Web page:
Daw and Queensland Rail (220020)

Application number:
Decision date:
Wednesday, Nov 24, 2010

Daw and Queensland Rail
(220020, 24 November 2010)


Section 47(3)(b) Right to Information Act – refusal of access

Section 49 Right to Information Act – contrary to public interest


The applicant sought access to documents concerning a workplace investigation in which he was the complainant.  Queensland Rail (QR) decided to refuse access to some information (including the investigation report and interview summaries) on the basis that disclosure would, on balance, be contrary to public interest.  The applicant sought external review of QR’s decision.


The RTI Commissioner considered whether disclosure of the documents in issue would, on balance, be contrary to public interest and found the following public interest factors relevant:


Factors favouring disclosure in the public interest


·       some of the information consisted of the applicant’s personal information

·       disclosure could reasonably be expected to contribute to the administration of justice generally, including procedural fairness

·       disclosure could reasonably be expected to advance the public interest in government agencies being accountable for properly assessing and, where necessary, investigating allegations against agency staff.  


Factors favouring nondisclosure in the public interest


Disclosure of the relevant information could reasonably be expected to:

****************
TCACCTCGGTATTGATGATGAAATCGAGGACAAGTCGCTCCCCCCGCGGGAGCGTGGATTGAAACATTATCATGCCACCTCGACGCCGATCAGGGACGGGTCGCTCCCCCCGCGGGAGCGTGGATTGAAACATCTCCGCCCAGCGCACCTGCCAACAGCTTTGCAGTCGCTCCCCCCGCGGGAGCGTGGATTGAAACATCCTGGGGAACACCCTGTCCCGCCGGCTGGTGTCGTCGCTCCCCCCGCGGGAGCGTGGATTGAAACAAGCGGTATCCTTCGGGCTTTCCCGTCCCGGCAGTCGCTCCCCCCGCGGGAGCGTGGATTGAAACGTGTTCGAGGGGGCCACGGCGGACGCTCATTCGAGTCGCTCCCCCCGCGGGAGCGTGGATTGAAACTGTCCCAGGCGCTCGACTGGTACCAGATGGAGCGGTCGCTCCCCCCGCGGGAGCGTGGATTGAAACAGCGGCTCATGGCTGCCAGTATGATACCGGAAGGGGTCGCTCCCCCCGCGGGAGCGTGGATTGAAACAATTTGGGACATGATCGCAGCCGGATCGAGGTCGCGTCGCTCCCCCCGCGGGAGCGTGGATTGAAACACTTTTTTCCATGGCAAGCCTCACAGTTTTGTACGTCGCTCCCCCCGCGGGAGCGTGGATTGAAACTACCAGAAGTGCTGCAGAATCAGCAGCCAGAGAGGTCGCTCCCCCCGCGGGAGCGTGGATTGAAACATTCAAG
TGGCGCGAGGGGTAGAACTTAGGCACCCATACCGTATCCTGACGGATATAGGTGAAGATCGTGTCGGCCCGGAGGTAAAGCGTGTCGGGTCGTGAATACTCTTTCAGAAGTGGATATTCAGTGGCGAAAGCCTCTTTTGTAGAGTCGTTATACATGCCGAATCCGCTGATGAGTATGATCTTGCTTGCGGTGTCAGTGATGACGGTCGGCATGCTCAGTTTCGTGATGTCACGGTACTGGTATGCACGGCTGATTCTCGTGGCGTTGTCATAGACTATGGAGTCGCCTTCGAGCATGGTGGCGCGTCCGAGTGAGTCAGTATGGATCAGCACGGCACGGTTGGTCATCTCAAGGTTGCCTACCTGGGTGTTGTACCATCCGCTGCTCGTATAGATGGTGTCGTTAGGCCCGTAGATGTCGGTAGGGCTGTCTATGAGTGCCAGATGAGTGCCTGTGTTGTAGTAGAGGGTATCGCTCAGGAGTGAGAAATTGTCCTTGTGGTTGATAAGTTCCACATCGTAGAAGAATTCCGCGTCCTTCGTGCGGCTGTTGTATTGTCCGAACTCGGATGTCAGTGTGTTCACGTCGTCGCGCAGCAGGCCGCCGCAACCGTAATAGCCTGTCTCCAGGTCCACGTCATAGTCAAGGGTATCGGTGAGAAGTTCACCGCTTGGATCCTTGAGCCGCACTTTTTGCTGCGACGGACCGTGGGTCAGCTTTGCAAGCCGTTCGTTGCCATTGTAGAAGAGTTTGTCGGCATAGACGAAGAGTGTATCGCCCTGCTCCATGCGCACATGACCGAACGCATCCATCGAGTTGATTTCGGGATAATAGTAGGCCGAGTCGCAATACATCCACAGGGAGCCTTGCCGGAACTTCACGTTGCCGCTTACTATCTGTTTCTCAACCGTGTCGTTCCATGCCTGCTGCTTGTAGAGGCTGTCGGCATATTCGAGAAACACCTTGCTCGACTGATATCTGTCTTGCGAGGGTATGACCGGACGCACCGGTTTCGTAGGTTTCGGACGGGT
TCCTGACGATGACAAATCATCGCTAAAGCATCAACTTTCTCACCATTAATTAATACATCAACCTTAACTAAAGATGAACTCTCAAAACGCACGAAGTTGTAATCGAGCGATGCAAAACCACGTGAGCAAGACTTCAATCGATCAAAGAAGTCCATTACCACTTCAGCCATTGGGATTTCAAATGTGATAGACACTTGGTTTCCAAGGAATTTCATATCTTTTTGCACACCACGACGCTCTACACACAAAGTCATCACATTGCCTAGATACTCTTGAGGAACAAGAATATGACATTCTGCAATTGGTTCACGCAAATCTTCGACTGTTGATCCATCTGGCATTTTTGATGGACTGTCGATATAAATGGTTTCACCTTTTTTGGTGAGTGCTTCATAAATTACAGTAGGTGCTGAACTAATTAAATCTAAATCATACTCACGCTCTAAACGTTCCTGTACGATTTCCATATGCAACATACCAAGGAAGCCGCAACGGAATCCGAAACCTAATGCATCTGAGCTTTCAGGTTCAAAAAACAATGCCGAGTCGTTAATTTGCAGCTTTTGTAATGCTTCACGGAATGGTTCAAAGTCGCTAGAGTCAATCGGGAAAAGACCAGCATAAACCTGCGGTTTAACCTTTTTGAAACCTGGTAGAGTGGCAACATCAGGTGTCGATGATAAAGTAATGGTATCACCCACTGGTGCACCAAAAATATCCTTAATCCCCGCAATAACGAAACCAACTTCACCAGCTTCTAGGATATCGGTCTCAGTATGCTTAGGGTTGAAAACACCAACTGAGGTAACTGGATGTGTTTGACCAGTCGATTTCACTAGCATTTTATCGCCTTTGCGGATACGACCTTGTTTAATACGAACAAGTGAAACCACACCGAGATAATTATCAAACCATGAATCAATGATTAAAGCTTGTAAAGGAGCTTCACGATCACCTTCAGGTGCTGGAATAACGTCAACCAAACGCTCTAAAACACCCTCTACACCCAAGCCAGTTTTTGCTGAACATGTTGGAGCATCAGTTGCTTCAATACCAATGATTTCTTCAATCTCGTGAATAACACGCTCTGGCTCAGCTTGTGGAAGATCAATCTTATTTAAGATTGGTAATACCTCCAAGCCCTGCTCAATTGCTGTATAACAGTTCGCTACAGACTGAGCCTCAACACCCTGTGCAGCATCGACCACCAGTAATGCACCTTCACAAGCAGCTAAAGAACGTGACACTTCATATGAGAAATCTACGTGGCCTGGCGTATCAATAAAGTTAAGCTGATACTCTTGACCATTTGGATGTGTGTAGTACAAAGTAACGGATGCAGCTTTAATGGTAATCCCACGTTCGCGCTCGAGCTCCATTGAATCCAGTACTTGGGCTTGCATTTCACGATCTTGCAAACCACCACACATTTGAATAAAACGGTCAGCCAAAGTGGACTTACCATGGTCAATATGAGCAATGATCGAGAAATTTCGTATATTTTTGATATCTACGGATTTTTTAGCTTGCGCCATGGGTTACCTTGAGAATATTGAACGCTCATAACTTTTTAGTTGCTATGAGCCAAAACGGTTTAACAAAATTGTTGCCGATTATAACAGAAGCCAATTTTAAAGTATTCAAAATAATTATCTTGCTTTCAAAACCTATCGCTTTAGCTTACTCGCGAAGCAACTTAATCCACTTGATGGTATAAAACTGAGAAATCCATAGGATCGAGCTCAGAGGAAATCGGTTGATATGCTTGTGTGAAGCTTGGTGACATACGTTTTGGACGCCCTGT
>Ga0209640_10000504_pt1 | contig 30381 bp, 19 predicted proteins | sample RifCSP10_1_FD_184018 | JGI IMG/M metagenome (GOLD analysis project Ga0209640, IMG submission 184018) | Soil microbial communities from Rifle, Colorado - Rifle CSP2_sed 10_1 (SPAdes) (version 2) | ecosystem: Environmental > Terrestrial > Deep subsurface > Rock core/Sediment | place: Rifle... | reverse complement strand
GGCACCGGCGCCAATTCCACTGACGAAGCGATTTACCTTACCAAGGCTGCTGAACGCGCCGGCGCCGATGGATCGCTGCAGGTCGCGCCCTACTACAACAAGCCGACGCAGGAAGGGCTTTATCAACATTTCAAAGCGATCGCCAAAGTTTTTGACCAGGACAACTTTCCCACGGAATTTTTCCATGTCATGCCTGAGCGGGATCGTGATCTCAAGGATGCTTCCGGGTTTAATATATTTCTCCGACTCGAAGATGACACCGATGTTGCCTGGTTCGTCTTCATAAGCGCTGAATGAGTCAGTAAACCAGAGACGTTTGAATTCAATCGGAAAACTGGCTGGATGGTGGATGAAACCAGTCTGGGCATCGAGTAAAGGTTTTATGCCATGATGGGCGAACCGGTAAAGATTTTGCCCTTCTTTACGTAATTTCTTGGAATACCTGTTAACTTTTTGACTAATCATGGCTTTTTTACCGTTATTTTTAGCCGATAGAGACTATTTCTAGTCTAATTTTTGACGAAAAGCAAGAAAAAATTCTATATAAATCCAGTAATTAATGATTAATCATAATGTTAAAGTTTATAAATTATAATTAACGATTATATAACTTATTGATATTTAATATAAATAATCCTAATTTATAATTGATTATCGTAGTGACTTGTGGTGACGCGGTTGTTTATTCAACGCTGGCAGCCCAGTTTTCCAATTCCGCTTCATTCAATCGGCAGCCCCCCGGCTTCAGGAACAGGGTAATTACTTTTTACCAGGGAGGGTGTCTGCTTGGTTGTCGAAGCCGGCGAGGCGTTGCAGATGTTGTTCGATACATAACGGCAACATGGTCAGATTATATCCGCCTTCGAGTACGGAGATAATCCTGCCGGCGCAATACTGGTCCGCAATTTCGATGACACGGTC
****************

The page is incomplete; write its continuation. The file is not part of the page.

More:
·       cause a public interest harm in that it would disclose personal information of individuals other than the applicant

·       prejudice the management function of QR.


Regarding the expectation of prejudice to the management function of QR, the Commissioner was satisfied that disclosure may have a detrimental effect on QR’s management function or place QR at a disadvantage in relation to its management function because disclosure could reasonably be expected to:


·       result in staff being reluctant to co-operate in future investigations due to concerns that information provided could be disclosed outside of the investigation process

·       cause staff to lose confidence in the finalisation of investigations, particularly where allegations are found to be unsubstantiated

·       cause an adverse effect on workplace relationships, particularly because the applicant and relevant third parties continued to work at QR.


The Commissioner considered the above public interest factors and found that:


·       the information already provided to the applicant was sufficiently accurate and comprehensive to address QR’s accountability in relation to the handling of the investigation and the public interest in procedural fairness to the applicant

·       the applicant’s personal information was interwoven with personal information of third parties and the public interest harm arising out of the disclosure of the third parties’ personal information outweighed the applicant’s right to access his own personal information

·       the prejudice to the management function of QR was particularly relevant because the investigation was conducted recently and the applicant continued to work with QR.


Accordingly, the Commissioner decided that, on balance, the factors favouring nondisclosure of the information outweighed those favouring disclosure and that disclosure of the information would, on balance, be contrary to the public interest under sections 47(3)(b) and 49 of the RTI Act.